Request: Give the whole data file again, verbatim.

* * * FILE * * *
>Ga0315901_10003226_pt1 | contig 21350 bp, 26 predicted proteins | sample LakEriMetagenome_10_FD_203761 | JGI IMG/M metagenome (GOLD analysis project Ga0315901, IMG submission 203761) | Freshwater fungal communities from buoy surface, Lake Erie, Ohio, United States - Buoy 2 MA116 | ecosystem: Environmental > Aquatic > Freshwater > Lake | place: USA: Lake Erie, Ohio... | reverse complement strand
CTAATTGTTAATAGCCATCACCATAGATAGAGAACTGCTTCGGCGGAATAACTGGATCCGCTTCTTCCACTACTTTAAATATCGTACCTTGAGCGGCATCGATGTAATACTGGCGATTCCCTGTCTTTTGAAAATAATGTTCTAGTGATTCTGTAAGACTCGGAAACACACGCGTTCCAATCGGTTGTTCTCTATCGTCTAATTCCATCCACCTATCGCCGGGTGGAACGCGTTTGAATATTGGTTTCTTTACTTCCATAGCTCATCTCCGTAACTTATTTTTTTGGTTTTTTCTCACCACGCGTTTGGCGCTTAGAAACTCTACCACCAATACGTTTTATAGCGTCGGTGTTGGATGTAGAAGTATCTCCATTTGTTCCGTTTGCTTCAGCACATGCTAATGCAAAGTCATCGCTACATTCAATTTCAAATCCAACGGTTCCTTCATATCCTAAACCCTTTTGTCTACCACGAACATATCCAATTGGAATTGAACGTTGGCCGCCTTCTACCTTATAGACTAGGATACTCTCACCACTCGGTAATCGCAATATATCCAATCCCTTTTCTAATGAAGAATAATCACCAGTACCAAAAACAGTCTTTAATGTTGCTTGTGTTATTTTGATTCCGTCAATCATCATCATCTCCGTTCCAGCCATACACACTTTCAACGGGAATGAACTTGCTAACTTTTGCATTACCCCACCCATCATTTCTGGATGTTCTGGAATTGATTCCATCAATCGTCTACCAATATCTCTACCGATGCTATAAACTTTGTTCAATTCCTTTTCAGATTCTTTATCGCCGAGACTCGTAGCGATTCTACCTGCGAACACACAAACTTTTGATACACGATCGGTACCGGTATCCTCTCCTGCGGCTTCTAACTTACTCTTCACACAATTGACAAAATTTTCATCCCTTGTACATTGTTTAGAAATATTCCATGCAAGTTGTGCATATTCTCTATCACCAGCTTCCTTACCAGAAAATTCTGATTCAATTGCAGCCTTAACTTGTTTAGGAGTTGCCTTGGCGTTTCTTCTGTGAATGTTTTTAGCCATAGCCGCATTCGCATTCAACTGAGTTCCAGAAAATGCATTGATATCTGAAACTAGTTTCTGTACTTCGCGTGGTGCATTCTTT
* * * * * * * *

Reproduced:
>Ga0315901_10003226_pt1 | contig 21350 bp, 26 predicted proteins | sample LakEriMetagenome_10_FD_203761 | JGI IMG/M metagenome (GOLD analysis project Ga0315901, IMG submission 203761) | Freshwater fungal communities from buoy surface, Lake Erie, Ohio, United States - Buoy 2 MA116 | ecosystem: Environmental > Aquatic > Freshwater > Lake | place: USA: Lake Erie, Ohio... | reverse complement strand
CTAATTGTTAATAGCCATCACCATAGATAGAGAACTGCTTCGGCGGAATAACTGGATCCGCTTCTTCCACTACTTTAAATATCGTACCTTGAGCGGCATCGATGTAATACTGGCGATTCCCTGTCTTTTGAAAATAATGTTCTAGTGATTCTGTAAGACTCGGAAACACACGCGTTCCAATCGGTTGTTCTCTATCGTCTAATTCCATCCACCTATCGCCGGGTGGAACGCGTTTGAATATTGGTTTCTTTACTTCCATAGCTCATCTCCGTAACTTATTTTTTTGGTTTTTTCTCACCACGCGTTTGGCGCTTAGAAACTCTACCACCAATACGTTTTATAGCGTCGGTGTTGGATGTAGAAGTATCTCCATTTGTTCCGTTTGCTTCAGCACATGCTAATGCAAAGTCATCGCTACATTCAATTTCAAATCCAACGGTTCCTTCATATCCTAAACCCTTTTGTCTACCACGAACATATCCAATTGGAATTGAACGTTGGCCGCCTTCTACCTTATAGACTAGGATACTCTCACCACTCGGTAATCGCAATATATCCAATCCCTTTTCTAATGAAGAATAATCACCAGTACCAAAAACAGTCTTTAATGTTGCTTGTGTTATTTTGATTCCGTCAATCATCATCATCTCCGTTCCAGCCATACACACTTTCAACGGGAATGAACTTGCTAACTTTTGCATTACCCCACCCATCATTTCTGGATGTTCTGGAATTGATTCCATCAATCGTCTACCAATATCTCTACCGATGCTATAAACTTTGTTCAATTCCTTTTCAGATTCTTTATCGCCGAGACTCGTAGCGATTCTACCTGCGAACACACAAACTTTTGATACACGATCGGTACCGGTATCCTCTCCTGCGGCTTCTAACTTACTCTTCACACAATTGACAAAATTTTCATCCCTTGTACATTGTTTAGAAATATTCCATGCAAGTTGTGCATATTCTCTATCACCAGCTTCCTTACCAGAAAATTCTGATTCAATTGCAGCCTTAACTTGTTTAGGAGTTGCCTTGGCGTTTCTTCTGTGAATGTTTTTAGCCATAGCCGCATTCGCATTCAACTGAGTTCCAGAAAATGCATTGATATCTGAAACTAGTTTCTGTACTTCGCGTGGTGCATTCTTT